On October 30–31, the North Atlantic Treaty Organization’s (NATO) main political decision-making body, the North Atlantic Council (at the ambassadorial level), visited Ukraine for a meeting of the NATO-Ukraine Commission. NATO Secretary General Jens Stoltenberg led the delegation coming in from Brussels, and Ukrainian President Volodymyr Zelenskyy attended the Commission’s meeting (see Part One). Discussions covered reforms in Ukraine’s security- and defense-sector as well as NATO assistance and modernization programs for which this NATO membership aspirant country may be eligible. Although Ukraine is defending against military aggression from Russia, all assistance programs under discussion between NATO and Ukraine are non-lethal; and the discussion itself, in its third year by now, looks somewhat inconclusive at this point.
NATO’s Enhanced Opportunities Partnership (EOP), launched at the Alliance’s 2014 Wales Summit and further developed since then, groups together Sweden, Finland, Georgia, Jordan, and Australia, countries selected from a pool of 24 NATO partners that includes Ukraine. Those enhanced opportunities include regular political-level consultations with NATO on security matters, deeper access to interoperability programs and exercises, information sharing with allies, some postings at NATO headquarters and staffs, and closer association with allies in the preparation for NATO operations (Nato.int, accessed November 6).
President Zelenskyy asked NATO during the Commission’s meeting in Kyiv to accept Ukraine into the EOP group of countries. The Commission’s concluding statement, however, was noncommittal: “Allies acknowledge Ukraine’s interest in the enhanced opportunities and will consider this [request].” Ukraine had previously presented this same request at the Alliance’s summits in Warsaw 2016 and Brussels 2018. Both times, NATO deferred its decision, using the same wording—simply acknowledging Ukraine’s interest (Nato.int, accessed November 5, 2019; UNIAN, October 31).
The Comprehensive Assistance Package (CAP) combines Trust Funds to support NATO partner countries’ military-related programs. In Ukraine‘s case, six Trust Funds were announced at the Alliance’s 2014 Wales Summit for the following spheres of activity: Command, Control, Communications and Computers (C4), Logistics and Standardization, Cyber Defense, Military Medicine and Rehabilitation, Military Career Transition, and Explosive Ordnance Disposal. Allied countries, individually or in small groups, volunteer to provide financial support and expertise for projects run by each Trust Fund under the CAP. The funding target for all six of them was reported to total only $9.5 million at the time of NATO’s 2018 Brussels Summit. Trust Funds for Destroying Stockpiles of Weapons and Munitions and for Radioactive Waste Disposal have been added, and the total funding is reported at some $40 million in “pledged” funds. According to Ukrainian experts, CAP’s Trust Funds are under-resourced and understaffed (Dzerkalo Tyzhnia, November 2–8; Nato.int, accessed November 5). Zelenskyy suggested during the Commission’s meeting in Kyiv that CAP and its Trust Funds need to be expanded and their activities intensified (Unian, Ukrinform, October 31).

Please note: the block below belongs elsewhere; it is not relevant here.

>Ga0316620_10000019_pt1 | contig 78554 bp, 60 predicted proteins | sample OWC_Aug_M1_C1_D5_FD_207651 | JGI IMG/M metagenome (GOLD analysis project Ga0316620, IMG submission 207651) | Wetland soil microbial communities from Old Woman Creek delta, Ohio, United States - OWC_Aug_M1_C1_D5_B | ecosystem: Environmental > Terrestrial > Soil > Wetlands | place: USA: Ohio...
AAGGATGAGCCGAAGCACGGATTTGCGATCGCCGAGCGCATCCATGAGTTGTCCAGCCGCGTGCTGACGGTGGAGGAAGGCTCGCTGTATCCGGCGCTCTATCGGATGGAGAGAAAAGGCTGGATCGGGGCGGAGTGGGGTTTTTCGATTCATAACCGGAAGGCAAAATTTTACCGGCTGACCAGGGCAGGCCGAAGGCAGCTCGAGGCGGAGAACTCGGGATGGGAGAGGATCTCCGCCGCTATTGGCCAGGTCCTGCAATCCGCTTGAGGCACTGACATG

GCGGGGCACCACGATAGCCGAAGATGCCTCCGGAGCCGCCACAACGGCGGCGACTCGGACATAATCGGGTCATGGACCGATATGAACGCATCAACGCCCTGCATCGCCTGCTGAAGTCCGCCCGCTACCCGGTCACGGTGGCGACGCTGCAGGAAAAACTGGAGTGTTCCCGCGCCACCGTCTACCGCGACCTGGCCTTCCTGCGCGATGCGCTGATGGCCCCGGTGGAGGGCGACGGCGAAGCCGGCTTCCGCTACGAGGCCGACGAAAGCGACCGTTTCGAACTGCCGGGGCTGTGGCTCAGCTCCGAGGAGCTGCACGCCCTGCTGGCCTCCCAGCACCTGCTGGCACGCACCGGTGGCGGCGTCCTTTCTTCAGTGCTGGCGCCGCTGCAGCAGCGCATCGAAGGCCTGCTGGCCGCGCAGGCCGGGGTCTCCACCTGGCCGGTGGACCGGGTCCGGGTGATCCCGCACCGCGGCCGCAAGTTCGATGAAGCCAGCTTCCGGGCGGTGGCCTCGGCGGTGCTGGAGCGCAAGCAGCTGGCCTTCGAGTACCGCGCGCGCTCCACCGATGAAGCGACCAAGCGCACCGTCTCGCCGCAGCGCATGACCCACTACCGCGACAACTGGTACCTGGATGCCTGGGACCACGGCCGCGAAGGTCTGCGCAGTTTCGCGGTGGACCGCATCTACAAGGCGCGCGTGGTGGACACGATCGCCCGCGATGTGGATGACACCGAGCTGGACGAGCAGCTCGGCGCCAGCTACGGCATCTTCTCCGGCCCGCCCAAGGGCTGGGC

The Defense Education Enhancement Program (DEEP), on the other hand, is the largest of its kind in any of NATO’s partner countries. It operates in eight defense education institutions and five training centers throughout Ukraine (Nato.int, November 4, 2019; see EDM, July 30, 2018 and August 1, 2018).
Almost all of those programs and activities relate to Ukraine’s Annual National Program (ANP), the suboptimal tool available to a NATO-aspirant country for membership preparations in the absence of a membership action plan (see Part One). The NATO-Ukraine Commission is mandated to review the ANP’s implementation, and it began that review at its Kyiv meeting. The Commission will hold a follow-up meeting in Brussels to complete that review and discuss the ANP for 2020.
In the legislative field, the Commission recommends for Ukraine to adopt secondary legislation stemming from the law on national security. That law, adopted in 2018, is a framework law on civilian control and democratic oversight of Ukraine‘s security- and defense sector. The secondary legislation must address as matters of priority the parliamentary oversight of security agencies and defense institutions, state procurement of defense articles, the protection of state secrets, and the reorganization of Ukraine’s Security Service (SBU) (Ukrinform, October 31).
NATO’s 70th anniversary summit, to be held in London, on December 3–4, will differ from the Alliance’s summits of recent years in that partner countries have not been invited and partnership programs are not scheduled for discussion.
In Ukraine’s case (as in Georgia’s), NATO’s partnership programs are an indispensable and much-valued addendum to the country’s bilateral strategic partnership with the United States. It is the US that does the heavy lifting in terms of troop training and exercises, arms deliveries, logistics, or intelligence sharing—and correspondingly bearing the costs.